Inokuchi Rocks

When the men of the neighborhood finished cleaning out the drainage gutters on our street a few weeks ago, we scheduled a BBQ for this weekend.  Yesterday was the day.  When I imagined what our block party would look like, I shouldn’t have been so naive to not realize this would be a blue tarp, shoes off, tent-riddled affair.  The official kick off time was 6 p.m., but myself and several other neighbors were well fed and alcohol primed well before that.  



It was really nice to spend the afternoon/evening with people that I see on a pretty regular basis, but still don’t really know.  We’re coming up on living here for a year and still don’t hang out too much with the neighbors.  Despite the presence of several mini dachshunds, the most useless and annoying animal to roam the earth.   If only I could get away with doing the things this cute little girl was doing to that horrible little dog.  Note the death grip she’s got on its head.


Under the tent, it was all food, drink, and conversation that I couldn’t really understand.  Lots of beer, yakitori, some nice Japanese beef, tiny fish and giant scallops.  The general consensus was that I, being American, couldn’t eat anything other than beef.  I proved them wrong on several occasions but I have to say, I did enjoy the Wa-gyu most.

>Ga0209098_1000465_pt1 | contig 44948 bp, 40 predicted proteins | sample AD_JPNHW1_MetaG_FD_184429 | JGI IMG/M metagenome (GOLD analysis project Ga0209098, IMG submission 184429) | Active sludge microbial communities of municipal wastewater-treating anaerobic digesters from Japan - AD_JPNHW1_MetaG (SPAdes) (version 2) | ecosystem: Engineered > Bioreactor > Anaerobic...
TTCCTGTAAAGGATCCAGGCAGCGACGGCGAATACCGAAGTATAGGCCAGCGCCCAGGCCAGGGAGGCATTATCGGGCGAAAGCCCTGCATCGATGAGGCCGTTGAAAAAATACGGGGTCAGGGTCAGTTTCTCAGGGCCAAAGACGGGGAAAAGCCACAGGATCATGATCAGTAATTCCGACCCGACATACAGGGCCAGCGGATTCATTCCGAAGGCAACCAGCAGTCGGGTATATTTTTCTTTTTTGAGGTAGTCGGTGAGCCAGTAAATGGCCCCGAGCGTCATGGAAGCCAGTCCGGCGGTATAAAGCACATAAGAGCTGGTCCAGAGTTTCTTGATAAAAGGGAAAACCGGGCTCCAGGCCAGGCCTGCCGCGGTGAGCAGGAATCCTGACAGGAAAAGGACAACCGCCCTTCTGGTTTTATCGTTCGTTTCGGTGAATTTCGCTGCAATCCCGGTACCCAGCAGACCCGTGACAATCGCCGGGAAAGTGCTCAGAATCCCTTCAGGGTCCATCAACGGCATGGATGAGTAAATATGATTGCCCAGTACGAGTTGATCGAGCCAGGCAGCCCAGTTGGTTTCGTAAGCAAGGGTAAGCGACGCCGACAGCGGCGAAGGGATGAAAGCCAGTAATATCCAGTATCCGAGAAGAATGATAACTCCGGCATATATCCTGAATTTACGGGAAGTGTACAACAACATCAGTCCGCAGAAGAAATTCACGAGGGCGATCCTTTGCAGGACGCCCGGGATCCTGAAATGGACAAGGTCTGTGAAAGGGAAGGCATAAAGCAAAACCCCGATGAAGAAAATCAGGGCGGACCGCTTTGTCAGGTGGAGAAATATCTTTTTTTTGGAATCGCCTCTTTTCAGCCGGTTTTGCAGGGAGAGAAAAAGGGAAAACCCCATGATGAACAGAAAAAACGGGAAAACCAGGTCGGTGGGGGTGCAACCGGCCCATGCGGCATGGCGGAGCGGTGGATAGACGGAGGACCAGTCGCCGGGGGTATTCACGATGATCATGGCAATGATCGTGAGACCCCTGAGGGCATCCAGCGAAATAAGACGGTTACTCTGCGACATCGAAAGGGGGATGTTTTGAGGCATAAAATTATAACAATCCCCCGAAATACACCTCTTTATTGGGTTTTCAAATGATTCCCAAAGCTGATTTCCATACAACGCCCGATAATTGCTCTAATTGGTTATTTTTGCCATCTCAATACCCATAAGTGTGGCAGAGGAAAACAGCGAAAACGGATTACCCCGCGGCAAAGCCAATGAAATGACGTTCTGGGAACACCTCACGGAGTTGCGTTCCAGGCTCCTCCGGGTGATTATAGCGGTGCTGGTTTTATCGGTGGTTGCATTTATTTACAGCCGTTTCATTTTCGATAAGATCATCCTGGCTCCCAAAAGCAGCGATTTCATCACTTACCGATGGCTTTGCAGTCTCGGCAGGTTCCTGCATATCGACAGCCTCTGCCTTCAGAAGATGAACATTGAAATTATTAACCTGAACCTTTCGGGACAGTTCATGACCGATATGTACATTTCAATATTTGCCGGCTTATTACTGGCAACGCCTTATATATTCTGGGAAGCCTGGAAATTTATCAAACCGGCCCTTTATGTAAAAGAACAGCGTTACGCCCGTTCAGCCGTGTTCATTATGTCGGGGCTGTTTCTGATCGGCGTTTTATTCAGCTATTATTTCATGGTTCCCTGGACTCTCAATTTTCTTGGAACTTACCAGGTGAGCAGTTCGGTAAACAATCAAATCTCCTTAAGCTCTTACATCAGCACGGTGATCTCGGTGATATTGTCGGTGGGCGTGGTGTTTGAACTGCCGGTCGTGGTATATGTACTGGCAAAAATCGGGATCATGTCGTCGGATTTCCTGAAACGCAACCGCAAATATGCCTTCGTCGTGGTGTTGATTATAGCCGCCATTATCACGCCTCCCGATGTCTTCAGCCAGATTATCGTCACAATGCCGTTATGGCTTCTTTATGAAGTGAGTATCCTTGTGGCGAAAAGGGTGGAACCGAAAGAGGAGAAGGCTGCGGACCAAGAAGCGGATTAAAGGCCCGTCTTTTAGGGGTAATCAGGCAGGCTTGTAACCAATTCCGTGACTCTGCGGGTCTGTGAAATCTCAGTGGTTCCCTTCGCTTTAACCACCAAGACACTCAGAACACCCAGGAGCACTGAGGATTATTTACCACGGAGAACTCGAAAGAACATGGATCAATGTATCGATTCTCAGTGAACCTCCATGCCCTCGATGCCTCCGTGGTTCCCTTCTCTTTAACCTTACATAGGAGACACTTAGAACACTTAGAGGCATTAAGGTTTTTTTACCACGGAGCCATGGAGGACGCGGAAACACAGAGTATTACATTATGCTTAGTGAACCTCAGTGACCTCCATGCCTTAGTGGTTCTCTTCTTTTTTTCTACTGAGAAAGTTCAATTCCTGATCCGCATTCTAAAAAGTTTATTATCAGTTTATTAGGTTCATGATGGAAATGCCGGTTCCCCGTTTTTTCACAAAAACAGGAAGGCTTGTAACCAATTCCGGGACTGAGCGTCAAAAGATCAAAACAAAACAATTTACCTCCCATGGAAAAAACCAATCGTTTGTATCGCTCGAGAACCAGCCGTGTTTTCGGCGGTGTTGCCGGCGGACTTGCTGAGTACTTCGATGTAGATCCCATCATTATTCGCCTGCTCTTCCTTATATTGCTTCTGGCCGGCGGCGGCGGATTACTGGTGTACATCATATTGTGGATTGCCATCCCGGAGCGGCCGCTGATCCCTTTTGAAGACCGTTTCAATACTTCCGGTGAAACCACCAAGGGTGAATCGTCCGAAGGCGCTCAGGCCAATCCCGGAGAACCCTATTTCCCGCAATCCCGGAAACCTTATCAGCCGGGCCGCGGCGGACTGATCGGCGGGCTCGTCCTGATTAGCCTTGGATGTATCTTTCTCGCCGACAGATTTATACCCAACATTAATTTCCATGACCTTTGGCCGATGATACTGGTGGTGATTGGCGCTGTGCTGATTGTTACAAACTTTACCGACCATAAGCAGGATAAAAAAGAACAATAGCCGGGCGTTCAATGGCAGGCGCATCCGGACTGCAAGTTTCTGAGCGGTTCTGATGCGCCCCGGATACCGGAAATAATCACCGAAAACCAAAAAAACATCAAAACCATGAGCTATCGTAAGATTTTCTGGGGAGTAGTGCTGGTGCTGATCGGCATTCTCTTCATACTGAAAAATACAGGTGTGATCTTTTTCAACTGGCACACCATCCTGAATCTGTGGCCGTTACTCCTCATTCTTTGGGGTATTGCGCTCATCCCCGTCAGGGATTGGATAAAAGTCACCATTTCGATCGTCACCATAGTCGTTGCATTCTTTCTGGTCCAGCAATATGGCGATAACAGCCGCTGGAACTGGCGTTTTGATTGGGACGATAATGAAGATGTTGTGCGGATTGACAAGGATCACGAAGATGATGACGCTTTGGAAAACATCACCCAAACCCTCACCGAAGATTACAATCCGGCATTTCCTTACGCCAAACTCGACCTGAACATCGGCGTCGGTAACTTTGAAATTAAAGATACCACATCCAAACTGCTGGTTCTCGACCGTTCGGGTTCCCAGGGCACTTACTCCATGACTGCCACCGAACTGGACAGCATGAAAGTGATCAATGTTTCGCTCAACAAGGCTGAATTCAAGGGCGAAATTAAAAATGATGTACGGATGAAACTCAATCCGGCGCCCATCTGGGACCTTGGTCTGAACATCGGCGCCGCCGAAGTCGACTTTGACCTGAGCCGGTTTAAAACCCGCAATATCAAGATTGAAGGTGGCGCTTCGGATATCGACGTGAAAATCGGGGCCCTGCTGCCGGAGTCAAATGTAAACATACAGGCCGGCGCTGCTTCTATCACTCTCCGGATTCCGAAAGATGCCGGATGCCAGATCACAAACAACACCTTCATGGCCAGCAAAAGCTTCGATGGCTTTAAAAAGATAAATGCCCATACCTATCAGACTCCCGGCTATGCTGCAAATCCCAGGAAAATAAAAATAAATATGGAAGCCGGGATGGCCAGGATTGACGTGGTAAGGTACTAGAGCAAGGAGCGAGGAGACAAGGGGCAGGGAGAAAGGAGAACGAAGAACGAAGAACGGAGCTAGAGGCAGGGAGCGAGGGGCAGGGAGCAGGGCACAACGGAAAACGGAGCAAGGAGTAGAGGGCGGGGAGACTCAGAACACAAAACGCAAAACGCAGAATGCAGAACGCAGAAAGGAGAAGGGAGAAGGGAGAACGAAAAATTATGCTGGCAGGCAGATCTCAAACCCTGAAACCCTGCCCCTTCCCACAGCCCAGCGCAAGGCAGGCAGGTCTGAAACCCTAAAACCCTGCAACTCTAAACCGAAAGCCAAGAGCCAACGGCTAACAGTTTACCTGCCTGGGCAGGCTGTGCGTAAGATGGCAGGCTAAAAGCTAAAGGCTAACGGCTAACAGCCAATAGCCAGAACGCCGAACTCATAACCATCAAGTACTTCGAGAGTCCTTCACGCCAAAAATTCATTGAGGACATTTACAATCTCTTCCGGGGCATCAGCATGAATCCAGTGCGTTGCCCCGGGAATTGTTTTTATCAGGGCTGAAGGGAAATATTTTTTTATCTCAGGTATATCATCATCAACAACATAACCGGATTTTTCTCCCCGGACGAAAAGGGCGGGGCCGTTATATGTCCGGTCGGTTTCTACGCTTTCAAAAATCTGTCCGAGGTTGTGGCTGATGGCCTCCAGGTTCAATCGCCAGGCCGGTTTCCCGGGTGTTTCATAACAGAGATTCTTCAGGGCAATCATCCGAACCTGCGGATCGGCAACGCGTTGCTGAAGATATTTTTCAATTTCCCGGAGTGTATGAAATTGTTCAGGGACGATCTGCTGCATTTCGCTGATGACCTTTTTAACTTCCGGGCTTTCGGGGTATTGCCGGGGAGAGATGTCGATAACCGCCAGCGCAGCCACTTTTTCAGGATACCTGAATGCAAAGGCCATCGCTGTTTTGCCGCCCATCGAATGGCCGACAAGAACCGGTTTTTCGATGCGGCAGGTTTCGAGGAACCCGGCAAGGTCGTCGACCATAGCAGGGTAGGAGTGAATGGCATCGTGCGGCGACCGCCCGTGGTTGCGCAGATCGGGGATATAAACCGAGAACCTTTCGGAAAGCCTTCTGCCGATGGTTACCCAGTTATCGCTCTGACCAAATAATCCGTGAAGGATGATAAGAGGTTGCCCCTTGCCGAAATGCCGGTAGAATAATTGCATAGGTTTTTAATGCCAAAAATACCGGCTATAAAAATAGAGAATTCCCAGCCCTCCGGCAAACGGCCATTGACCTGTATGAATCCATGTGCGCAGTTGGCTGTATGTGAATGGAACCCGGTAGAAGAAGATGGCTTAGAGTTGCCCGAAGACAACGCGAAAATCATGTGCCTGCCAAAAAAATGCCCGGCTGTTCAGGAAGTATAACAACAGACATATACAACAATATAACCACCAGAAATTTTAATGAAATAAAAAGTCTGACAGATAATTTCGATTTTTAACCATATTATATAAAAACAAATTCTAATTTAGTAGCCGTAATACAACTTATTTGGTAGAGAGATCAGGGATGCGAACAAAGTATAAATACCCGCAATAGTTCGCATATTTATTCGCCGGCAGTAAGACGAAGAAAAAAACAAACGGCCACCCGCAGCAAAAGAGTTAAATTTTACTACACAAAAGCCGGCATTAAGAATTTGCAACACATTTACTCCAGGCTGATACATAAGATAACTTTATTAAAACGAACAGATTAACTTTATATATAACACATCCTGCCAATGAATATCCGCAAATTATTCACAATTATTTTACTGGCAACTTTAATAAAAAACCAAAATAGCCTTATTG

This guy was pretty hilarious.  He lives a few houses down and of all the mini dachshunds roaming the streets I probably hate his the most, but the man himself was very amicable and quite hammered.  


I hit it off pretty well with the neighborhood kids, of which there are many.  The boys enjoyed chasing my frisbee around and chucking their shoes at it, and the girls were pretty curious about speaking English, which was cool.  The evening ended with a romp through the rice paddies looking for fireflies.  I saw two, plus a giant frog which freaked everyone out.

It must have been all the happoshyu laced beer, but by 10 o’clock it was abundantly clear that I needed to be in bed.  Twelve hours of sleep and a bowl of greasy ramen later, I was back to my semi-chipper self.  And now it’s nearly time to get back in bed.  I’ll attempt to cram a few more Kanji into my tired brain though, since I’ve been slacking all weekend.

We have about a month of classes left until our summer vacation, and I’m starting to count the days.  Hope everyone is having a stellar weekend.


Eat It With Your Face

Finally, are garden is producing things.  Tonight I clipped our first cucumber, and as soon as my wife gets home we shall consume it together.  We actually harvested a green pepper last weekend, but Japanese green peppers are tiny and not very delicious (why are we growing them?), so I didn’t deem that occasion blog-worthy.  But things are getting serious now.  This is a legit cuke:


On tap for the weekend, I predict several mini-tomatoes will be ripe enough for eating as well.  Our corn is not behind.  

It’s been getting summery hot here this week, with lot of sun, so things are growing noticeably as well.  And since this is Kanazawa, it rains substantially every few days.  So the growing cycle is firing on all cylinders.  But I think it funny that in Japan, it is technically the ‘rainy season.’  I think the rest of the world refers to it as ‘spring,’ because we seem to get about as much rain here this time of year as anywhere else I’ve ever lived.